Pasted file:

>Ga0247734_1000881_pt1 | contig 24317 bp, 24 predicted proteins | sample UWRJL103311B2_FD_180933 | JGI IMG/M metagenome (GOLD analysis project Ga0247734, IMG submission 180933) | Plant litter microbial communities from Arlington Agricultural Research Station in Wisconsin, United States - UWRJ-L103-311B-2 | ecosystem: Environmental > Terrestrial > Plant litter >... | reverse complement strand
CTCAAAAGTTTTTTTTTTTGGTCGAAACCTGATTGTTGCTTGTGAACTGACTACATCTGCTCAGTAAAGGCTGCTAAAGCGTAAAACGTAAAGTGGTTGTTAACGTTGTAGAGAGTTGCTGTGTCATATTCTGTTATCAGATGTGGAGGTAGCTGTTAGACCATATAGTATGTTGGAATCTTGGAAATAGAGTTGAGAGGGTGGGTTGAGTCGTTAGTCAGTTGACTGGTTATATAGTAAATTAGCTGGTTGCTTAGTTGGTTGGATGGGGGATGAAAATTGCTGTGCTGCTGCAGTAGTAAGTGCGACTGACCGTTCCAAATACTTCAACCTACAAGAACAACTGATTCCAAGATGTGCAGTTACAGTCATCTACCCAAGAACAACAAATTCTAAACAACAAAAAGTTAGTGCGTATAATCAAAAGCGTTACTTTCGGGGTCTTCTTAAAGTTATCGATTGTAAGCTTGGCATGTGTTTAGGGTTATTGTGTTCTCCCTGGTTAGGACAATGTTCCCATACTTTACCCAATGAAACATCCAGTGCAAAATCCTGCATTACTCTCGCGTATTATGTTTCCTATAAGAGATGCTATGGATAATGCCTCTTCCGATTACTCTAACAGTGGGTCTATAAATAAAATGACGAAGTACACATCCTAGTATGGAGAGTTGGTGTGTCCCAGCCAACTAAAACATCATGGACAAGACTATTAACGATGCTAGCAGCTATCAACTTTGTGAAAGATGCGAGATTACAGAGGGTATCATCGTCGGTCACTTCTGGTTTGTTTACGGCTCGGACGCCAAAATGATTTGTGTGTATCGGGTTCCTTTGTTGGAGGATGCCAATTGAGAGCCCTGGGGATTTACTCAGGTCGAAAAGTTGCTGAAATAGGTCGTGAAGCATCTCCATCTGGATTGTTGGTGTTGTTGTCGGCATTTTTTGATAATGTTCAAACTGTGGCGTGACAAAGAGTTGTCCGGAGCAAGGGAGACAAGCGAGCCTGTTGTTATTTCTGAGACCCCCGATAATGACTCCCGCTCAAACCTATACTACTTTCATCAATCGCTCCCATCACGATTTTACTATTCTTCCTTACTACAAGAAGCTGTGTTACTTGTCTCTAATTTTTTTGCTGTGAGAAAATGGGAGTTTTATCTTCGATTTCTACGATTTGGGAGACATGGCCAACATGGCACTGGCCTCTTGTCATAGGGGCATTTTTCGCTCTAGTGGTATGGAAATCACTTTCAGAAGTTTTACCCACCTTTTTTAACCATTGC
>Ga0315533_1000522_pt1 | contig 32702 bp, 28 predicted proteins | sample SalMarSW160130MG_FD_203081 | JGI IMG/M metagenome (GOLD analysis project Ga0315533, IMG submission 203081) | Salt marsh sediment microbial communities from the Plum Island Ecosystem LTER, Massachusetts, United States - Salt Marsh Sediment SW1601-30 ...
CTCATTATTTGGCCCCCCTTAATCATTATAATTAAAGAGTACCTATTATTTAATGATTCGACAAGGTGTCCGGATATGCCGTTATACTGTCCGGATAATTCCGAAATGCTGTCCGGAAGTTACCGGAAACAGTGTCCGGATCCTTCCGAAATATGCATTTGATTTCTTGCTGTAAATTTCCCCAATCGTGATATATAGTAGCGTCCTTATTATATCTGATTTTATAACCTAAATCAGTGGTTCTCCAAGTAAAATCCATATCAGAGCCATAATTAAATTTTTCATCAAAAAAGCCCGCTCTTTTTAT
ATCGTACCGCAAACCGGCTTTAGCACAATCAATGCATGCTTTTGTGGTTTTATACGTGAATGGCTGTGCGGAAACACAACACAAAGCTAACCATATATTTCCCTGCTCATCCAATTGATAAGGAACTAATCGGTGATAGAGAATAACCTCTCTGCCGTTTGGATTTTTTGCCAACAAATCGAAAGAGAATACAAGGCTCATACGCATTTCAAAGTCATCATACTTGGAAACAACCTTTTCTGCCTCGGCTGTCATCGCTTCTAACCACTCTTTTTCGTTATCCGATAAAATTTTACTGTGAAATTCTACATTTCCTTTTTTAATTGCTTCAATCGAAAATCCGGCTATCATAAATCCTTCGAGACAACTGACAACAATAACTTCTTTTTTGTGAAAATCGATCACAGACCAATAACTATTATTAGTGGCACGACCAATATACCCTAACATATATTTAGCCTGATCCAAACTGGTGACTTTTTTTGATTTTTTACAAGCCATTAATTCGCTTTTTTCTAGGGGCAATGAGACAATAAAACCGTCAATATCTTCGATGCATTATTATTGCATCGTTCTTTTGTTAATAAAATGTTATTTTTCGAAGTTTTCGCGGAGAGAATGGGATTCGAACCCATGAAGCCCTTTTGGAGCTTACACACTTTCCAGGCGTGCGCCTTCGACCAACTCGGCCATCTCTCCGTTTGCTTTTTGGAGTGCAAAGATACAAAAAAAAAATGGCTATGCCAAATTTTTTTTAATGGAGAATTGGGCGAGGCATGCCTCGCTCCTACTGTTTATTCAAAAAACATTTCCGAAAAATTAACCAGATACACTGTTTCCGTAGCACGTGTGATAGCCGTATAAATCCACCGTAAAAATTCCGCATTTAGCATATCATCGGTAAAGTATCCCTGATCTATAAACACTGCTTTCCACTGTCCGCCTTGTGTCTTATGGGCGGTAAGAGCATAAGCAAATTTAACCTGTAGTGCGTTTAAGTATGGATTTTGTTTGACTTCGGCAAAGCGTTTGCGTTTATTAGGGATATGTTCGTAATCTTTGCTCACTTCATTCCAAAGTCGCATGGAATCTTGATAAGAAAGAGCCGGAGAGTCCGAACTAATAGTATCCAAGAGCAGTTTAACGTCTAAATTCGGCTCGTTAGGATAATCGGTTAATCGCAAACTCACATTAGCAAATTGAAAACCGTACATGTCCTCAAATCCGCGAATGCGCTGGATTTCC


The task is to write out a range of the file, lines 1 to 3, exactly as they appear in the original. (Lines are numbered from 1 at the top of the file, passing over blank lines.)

>Ga0247734_1000881_pt1 | contig 24317 bp, 24 predicted proteins | sample UWRJL103311B2_FD_180933 | JGI IMG/M metagenome (GOLD analysis project Ga0247734, IMG submission 180933) | Plant litter microbial communities from Arlington Agricultural Research Station in Wisconsin, United States - UWRJ-L103-311B-2 | ecosystem: Environmental > Terrestrial > Plant litter >... | reverse complement strand
CTCAAAAGTTTTTTTTTTTGGTCGAAACCTGATTGTTGCTTGTGAACTGACTACATCTGCTCAGTAAAGGCTGCTAAAGCGTAAAACGTAAAGTGGTTGTTAACGTTGTAGAGAGTTGCTGTGTCATATTCTGTTATCAGATGTGGAGGTAGCTGTTAGACCATATAGTATGTTGGAATCTTGGAAATAGAGTTGAGAGGGTGGGTTGAGTCGTTAGTCAGTTGACTGGTTATATAGTAAATTAGCTGGTTGCTTAGTTGGTTGGATGGGGGATGAAAATTGCTGTGCTGCTGCAGTAGTAAGTGCGACTGACCGTTCCAAATACTTCAACCTACAAGAACAACTGATTCCAAGATGTGCAGTTACAGTCATCTACCCAAGAACAACAAATTCTAAACAACAAAAAGTTAGTGCGTATAATCAAAAGCGTTACTTTCGGGGTCTTCTTAAAGTTATCGATTGTAAGCTTGGCATGTGTTTAGGGTTATTGTGTTCTCCCTGGTTAGGACAATGTTCCCATACTTTACCCAATGAAACATCCAGTGCAAAATCCTGCATTACTCTCGCGTATTATGTTTCCTATAAGAGATGCTATGGATAATGCCTCTTCCGATTACTCTAACAGTGGGTCTATAAATAAAATGACGAAGTACACATCCTAGTATGGAGAGTTGGTGTGTCCCAGCCAACTAAAACATCATGGACAAGACTATTAACGATGCTAGCAGCTATCAACTTTGTGAAAGATGCGAGATTACAGAGGGTATCATCGTCGGTCACTTCTGGTTTGTTTACGGCTCGGACGCCAAAATGATTTGTGTGTATCGGGTTCCTTTGTTGGAGGATGCCAATTGAGAGCCCTGGGGATTTACTCAGGTCGAAAAGTTGCTGAAATAGGTCGTGAAGCATCTCCATCTGGATTGTTGGTGTTGTTGTCGGCATTTTTTGATAATGTTCAAACTGTGGCGTGACAAAGAGTTGTCCGGAGCAAGGGAGACAAGCGAGCCTGTTGTTATTTCTGAGACCCCCGATAATGACTCCCGCTCAAACCTATACTACTTTCATCAATCGCTCCCATCACGATTTTACTATTCTTCCTTACTACAAGAAGCTGTGTTACTTGTCTCTAATTTTTTTGCTGTGAGAAAATGGGAGTTTTATCTTCGATTTCTACGATTTGGGAGACATGGCCAACATGGCACTGGCCTCTTGTCATAGGGGCATTTTTCGCTCTAGTGGTATGGAAATCACTTTCAGAAGTTTTACCCACCTTTTTTAACCATTGC
>Ga0315533_1000522_pt1 | contig 32702 bp, 28 predicted proteins | sample SalMarSW160130MG_FD_203081 | JGI IMG/M metagenome (GOLD analysis project Ga0315533, IMG submission 203081) | Salt marsh sediment microbial communities from the Plum Island Ecosystem LTER, Massachusetts, United States - Salt Marsh Sediment SW1601-30 ...